Legend has it that Grant said Port Gibson was “too beautiful to burn” – so Port Gibson has this saying on signs around town and in their literature.
I think the most striking thing about Port Gibson (it happens to be the 3rd-oldest incorporated town in the US) is the First Presbyterian Church there.
That gold hand pointing up is made of metal – it was originally carved from wood. It’s exactly what it’s supposed to be – pointing toward heaven. If you have a super-zoom camera lens, you can see that there are little prickly things all over the top of the hand which keep birds from landing on it.
By 1859, the congregation numbered 160, and they decided to tear down their old sanctuary and build anew. But because of threats of war, the northern contractor only completed the walls up to the parapet. Elder H.N. Spencer took over the project, and lent the congregation $8,000 to complete it, a debt which he forgave in his will. He is also said to have given $500 in silver coins to be cast into the bell in the steeple, weighing 2,032 pounds. It was first rung on October 10, 1860. Mr. Spencer completed the building in December of 1860, the same month in which Dr. Butler died. His funeral is said to have been the first service held in the new sanctuary.
The Hand pointing to Heaven” is the unique feature of this Romanesque Revival style edifice. The first hand was carved from wood by Daniel Foley, a young local craftsman. The ravages of time, however, destroyed it; and around 1901, the present hand was commissioned and installed. It was taken down in 1989 to be repaired and replated. It was raised again in 1990 and placed atop a newly re-enforced steeple.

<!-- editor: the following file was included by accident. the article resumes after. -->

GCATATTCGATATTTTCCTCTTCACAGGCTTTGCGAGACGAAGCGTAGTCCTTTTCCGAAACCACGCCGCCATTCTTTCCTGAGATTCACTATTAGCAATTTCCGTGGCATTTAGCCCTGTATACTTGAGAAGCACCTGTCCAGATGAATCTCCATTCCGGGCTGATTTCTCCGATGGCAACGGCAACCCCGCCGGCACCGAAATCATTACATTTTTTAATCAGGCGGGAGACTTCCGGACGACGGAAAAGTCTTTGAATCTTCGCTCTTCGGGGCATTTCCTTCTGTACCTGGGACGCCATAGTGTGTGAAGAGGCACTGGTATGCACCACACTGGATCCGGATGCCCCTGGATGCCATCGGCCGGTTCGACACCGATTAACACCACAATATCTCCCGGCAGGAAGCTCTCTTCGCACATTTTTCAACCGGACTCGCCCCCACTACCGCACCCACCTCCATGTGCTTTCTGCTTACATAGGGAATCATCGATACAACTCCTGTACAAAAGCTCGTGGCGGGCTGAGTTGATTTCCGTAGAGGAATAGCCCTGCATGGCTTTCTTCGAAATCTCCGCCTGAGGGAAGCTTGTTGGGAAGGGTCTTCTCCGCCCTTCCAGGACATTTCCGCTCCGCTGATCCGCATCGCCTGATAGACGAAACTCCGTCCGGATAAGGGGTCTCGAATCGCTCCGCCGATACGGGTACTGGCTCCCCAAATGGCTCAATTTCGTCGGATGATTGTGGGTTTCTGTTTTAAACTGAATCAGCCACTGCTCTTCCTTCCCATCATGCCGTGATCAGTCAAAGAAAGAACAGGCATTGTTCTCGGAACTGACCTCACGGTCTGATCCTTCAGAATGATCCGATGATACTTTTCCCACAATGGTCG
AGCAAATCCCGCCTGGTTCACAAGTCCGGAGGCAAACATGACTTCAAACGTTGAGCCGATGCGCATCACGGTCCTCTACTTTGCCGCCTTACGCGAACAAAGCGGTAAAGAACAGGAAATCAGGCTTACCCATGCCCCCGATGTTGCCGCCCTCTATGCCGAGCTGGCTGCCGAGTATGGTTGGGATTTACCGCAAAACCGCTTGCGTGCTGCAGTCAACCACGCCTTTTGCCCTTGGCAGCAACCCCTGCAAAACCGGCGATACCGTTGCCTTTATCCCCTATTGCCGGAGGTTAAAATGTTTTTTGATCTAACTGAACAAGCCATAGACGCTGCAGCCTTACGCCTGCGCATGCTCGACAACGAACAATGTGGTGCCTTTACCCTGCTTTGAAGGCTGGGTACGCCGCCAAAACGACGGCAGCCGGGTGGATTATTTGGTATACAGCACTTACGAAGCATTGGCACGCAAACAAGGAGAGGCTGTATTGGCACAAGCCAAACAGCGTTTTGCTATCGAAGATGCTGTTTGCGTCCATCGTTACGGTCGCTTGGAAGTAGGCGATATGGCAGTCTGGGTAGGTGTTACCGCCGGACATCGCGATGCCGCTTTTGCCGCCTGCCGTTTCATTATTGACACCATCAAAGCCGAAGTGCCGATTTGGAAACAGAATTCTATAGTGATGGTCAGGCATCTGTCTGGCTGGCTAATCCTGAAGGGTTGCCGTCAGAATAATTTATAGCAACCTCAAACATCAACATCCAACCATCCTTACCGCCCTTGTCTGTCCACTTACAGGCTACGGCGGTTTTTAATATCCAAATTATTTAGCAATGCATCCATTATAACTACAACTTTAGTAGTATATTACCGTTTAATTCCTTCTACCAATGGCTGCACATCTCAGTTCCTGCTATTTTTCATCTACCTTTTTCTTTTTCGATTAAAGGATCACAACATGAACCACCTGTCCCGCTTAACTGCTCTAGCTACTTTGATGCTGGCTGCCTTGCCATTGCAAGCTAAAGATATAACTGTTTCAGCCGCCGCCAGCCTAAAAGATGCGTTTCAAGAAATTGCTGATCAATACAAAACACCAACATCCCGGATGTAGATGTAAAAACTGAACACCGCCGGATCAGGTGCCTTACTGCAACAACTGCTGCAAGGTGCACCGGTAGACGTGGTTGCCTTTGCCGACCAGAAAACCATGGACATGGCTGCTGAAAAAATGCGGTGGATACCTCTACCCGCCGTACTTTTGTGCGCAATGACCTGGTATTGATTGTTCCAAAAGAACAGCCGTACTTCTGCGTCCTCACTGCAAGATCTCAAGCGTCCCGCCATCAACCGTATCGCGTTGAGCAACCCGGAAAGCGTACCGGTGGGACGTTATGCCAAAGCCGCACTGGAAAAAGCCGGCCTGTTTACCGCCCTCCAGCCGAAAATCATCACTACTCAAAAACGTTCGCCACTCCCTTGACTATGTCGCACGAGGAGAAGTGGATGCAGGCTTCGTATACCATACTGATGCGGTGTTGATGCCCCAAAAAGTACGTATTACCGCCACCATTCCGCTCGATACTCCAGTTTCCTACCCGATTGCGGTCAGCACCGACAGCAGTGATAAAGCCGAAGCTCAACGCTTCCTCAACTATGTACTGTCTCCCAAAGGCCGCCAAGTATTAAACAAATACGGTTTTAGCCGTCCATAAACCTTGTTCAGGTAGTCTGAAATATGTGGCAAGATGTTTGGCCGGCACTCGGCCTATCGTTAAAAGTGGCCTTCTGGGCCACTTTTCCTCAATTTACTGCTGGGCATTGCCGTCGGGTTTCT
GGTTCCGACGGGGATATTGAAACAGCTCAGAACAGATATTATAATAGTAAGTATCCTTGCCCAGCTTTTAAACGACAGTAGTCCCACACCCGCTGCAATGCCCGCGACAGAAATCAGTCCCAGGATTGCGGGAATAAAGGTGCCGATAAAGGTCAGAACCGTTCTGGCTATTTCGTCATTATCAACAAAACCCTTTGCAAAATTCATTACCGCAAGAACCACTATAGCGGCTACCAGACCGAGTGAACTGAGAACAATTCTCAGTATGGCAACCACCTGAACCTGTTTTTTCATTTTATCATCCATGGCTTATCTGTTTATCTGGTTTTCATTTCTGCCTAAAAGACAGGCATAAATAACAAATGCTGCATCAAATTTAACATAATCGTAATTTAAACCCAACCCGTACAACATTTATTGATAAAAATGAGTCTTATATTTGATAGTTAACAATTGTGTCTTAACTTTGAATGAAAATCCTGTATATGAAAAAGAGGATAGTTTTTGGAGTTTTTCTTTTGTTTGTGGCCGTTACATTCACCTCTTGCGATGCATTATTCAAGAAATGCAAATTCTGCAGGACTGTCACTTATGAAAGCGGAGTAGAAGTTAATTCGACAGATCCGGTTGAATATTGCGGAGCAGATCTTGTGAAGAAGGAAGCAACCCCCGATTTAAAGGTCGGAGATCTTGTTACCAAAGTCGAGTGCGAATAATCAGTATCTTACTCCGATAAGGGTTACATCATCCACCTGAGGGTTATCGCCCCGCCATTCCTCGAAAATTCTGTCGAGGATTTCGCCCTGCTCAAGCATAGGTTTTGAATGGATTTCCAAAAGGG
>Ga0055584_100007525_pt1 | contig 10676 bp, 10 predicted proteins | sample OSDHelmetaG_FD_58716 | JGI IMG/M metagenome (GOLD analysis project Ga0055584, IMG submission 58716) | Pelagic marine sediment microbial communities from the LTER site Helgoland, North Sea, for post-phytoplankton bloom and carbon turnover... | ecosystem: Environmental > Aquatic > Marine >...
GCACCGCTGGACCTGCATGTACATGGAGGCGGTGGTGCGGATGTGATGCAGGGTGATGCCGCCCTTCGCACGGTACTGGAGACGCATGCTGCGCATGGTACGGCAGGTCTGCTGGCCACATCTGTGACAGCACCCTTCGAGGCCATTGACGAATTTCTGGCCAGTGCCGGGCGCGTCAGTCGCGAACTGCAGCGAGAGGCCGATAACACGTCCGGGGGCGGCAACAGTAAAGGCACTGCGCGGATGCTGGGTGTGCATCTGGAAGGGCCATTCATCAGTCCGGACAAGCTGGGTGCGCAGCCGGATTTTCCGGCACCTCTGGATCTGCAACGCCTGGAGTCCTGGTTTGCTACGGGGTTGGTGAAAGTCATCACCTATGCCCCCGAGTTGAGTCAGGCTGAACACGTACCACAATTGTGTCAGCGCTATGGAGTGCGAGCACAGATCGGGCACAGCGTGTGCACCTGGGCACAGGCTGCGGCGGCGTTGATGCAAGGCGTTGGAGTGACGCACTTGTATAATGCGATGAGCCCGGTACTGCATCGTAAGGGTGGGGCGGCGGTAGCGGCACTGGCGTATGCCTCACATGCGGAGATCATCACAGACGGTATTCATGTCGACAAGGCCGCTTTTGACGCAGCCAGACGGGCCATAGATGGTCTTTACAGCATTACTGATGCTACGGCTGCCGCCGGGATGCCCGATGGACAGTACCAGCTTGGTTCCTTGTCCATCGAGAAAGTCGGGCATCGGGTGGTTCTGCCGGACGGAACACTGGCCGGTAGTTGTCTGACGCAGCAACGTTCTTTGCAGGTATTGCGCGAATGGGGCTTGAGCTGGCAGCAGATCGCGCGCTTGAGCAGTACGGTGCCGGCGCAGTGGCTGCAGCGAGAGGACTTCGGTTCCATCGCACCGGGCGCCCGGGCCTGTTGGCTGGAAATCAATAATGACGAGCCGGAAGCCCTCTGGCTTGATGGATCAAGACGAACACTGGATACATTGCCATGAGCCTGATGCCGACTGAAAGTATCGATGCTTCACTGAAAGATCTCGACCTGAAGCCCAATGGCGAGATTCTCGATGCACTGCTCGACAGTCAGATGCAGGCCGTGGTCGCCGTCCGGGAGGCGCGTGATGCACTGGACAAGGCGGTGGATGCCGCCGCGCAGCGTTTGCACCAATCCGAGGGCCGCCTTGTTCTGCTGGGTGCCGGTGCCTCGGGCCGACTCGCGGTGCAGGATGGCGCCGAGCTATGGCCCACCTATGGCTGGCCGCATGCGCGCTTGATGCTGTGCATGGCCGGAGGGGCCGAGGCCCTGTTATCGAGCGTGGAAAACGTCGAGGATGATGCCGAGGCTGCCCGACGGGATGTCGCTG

These are pics from William C. Rice’s cross garden in Prattville. (articles and features about the place can be found here and here)
Mr. Rice’s place has been featured in countless magazine articles, folk art books, etc. and I’ve wanted to see it for ages. Av and I love folk art. Religious folk art (even when it’s not our religion) is so great – I have a real respect for it.
Growing up in Cullman, I would go several times each year to Ave Maria Grotto just to marvel at Brother Zoettl’s incredible work. Av and I once went to Palestine Gardens (formerly called Palestinian Gardens) – a place in Lucedale, MS – to see the work of a Presbyterian minister who began to build representations of Israel out of concrete back in the 1950’s. Compared to the Grotto, PG is much more crudely constructed, but if you’re in that part of MS, it’s worth seeing once. BTW, we didn’t know to expect this when we visited, but our experience with the gentleman who lead us on a tour of the little park was that he did some hard-core ‘testifying’ (which to me is really okay, I am happy to hear how people got into their religion and how their life has changed).
Anyway, if you have the choice of Ave Maria Grotto or Palestine Gardens, definitely go to the Grotto as the work there – the details and such – is just amazing.
Here are pics of Mr. Rice’s cross garden. Mr. Rice died last year, but his family says they will keep things up the way they are now.